At first glance, both Jody Zellen and Bob Trotman couldn’t seem like more different artists. Zellen’s exhibit features fast changing screens, graphic design, and sketches while Trotman’s is filled with wooden figurines and every day office décor. Perhaps this is the greatest part of the Halsey’s newest exhibits—their unpredictable cohesiveness. Halsey’s feature artists blend the basics and the modern in one beautifully coherent statement about the human condition—what it means to be alive today.
Virtual and technological artwork overwhelmingly dominates the walls of Zellen’s room in Halsey. Her exhibit reflects today’s fast pace digital world with all its juxtapositions and randomness. The pieces express the multidimensional nature of today’s society perfectly by mixing different art forms. Her decision to include news images and to program her digital pieces to update constantly is a very conscious commentary and exploration of a technological and interrelated society. The smaller room within the Halsey was built specifically for Zellen’s interactive artwork, providing a sort of out of body experience. As the viewers become a part of the lifelike artwork, they become conscious of their surroundings; actors rather than receivers. These pieces are unsettling and eerie because of their familiarity. The noises, animations, and real life images in such a closed environment force the viewers to respond to what they are watching and experiencing—life.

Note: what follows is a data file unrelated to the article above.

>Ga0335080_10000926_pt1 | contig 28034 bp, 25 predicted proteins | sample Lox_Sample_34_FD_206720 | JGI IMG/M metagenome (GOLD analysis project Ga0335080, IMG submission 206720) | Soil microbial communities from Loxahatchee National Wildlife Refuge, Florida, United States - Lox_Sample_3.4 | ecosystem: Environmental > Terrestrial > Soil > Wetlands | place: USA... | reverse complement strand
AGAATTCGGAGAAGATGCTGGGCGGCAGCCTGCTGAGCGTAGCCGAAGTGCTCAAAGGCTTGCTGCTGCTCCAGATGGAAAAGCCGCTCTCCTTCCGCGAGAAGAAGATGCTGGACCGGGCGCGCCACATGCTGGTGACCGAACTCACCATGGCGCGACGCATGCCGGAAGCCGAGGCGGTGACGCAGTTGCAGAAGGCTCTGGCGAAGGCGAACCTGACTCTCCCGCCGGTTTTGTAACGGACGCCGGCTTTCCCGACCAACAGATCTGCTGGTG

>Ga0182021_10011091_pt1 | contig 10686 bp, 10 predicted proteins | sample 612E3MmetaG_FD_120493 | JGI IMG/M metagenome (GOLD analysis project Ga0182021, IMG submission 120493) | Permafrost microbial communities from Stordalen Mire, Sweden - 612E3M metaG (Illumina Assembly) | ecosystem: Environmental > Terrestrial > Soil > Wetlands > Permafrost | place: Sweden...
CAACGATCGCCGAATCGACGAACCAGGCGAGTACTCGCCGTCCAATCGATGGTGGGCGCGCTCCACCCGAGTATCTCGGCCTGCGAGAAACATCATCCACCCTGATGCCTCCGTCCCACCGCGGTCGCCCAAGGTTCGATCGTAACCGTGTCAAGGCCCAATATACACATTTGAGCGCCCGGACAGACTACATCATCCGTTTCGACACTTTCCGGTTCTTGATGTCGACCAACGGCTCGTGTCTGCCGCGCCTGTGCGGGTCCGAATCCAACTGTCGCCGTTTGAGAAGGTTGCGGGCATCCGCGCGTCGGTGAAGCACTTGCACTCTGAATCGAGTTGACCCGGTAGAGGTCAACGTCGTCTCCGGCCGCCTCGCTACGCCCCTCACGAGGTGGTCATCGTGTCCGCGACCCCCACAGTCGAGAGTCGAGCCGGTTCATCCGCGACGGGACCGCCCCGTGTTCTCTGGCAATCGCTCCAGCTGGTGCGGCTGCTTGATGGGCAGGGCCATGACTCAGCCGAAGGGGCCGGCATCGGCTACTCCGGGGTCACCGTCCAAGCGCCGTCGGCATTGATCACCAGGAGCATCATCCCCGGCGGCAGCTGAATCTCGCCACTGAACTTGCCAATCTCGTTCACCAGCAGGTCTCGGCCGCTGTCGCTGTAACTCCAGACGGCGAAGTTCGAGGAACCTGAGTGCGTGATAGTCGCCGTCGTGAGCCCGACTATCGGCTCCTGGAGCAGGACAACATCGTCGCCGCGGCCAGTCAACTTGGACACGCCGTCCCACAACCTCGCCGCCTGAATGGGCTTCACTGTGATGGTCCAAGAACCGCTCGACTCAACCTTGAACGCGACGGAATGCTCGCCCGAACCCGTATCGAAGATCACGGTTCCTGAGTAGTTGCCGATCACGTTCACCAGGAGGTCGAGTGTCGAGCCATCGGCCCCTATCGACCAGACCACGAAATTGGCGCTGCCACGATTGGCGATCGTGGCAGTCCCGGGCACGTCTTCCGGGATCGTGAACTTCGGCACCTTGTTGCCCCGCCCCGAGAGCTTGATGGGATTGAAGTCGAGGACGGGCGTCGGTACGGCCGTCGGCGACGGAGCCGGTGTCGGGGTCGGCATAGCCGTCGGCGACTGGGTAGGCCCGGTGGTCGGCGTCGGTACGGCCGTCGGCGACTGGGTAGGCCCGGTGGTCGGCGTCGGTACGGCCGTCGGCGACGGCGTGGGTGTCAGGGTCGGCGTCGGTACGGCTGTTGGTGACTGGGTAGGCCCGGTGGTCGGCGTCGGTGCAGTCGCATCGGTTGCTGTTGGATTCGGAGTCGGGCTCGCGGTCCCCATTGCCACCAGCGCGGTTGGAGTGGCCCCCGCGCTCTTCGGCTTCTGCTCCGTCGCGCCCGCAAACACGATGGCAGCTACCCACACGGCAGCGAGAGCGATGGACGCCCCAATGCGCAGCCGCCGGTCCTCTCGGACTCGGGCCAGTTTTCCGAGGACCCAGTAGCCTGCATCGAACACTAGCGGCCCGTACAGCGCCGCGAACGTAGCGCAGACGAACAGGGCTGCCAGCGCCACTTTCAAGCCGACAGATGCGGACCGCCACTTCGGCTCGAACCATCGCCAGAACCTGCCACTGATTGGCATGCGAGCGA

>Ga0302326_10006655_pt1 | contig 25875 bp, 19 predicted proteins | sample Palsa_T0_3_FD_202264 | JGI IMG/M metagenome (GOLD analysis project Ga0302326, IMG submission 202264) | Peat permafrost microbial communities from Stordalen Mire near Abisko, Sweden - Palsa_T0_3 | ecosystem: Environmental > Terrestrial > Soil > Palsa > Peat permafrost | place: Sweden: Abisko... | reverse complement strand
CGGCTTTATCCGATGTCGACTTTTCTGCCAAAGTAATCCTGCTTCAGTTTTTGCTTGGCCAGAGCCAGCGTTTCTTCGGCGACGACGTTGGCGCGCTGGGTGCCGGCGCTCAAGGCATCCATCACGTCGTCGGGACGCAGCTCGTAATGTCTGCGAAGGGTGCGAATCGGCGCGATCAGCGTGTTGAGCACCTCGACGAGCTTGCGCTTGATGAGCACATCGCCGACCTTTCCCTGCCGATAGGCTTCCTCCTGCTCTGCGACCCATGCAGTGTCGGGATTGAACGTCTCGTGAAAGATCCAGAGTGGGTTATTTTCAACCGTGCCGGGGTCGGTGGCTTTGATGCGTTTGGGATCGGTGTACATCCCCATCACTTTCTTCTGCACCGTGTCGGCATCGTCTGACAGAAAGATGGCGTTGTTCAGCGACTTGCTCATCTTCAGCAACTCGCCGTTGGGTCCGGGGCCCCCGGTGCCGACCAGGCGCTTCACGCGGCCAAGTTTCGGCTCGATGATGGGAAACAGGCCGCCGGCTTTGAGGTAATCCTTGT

Another aspect of her exhibit is the art apps that she created. Driven by modern wireless world, her art has not only adapted to technology, it is technology. Realistic in conception, nature, and realization, Zellen described her digital art as “looking at the screen as a sculpture and more than just a didactic space for information.” Zellen’s art has a feeling of life infused into it—it’s modern, it’s relevant, it’s relatable.
Walking into Bob Trotman’s exhibit after Zellen’s is like stepping into a still life—frozen and a little unsettling. He draws on Samuel Beckett’s idea of a “corporate purgatory”, examining the destructive and inhumane effects of capitalism. Wooden figures of business men are the center piece of his show; the entire exhibit feels like walking into an office on Wall Street if time was standing still. His life size figures emphasize the generic and manufactured nature of today’s society. The choice to use wood in the pieces represents both the simplicity of his message and wood’s historical use in cults, according to the artist. Though all the figures are positioned and shaped differently, their facial expressions remain very similar. All have wide eyes and open mouths that resemble an expression that a person would make after a life changing discovery—and not the good kind. Collectively the figures evoke different situations like an attempted escape or veneration, but all project an idea of discomfort and emptiness. Trotman describes his “Business as Usual” exhibit as “a view of the powerful without their power; it’s the emperor without his pants.”
For its 30th anniversary the Halsey really made sure its two featured artists were top notch. Whether it was through Marxist philosophy or modern technology, inspiration was not lacking for Trotman and Zellen who both beautifully translated certain realities that they—as artists—are particularly attuned to. The artists’ mix of old and new, simple and complex, negative and positive have given this winter’s exhibit a wholesome feel. The pieces represent different aspects of humanity and society that together represent today’s reality.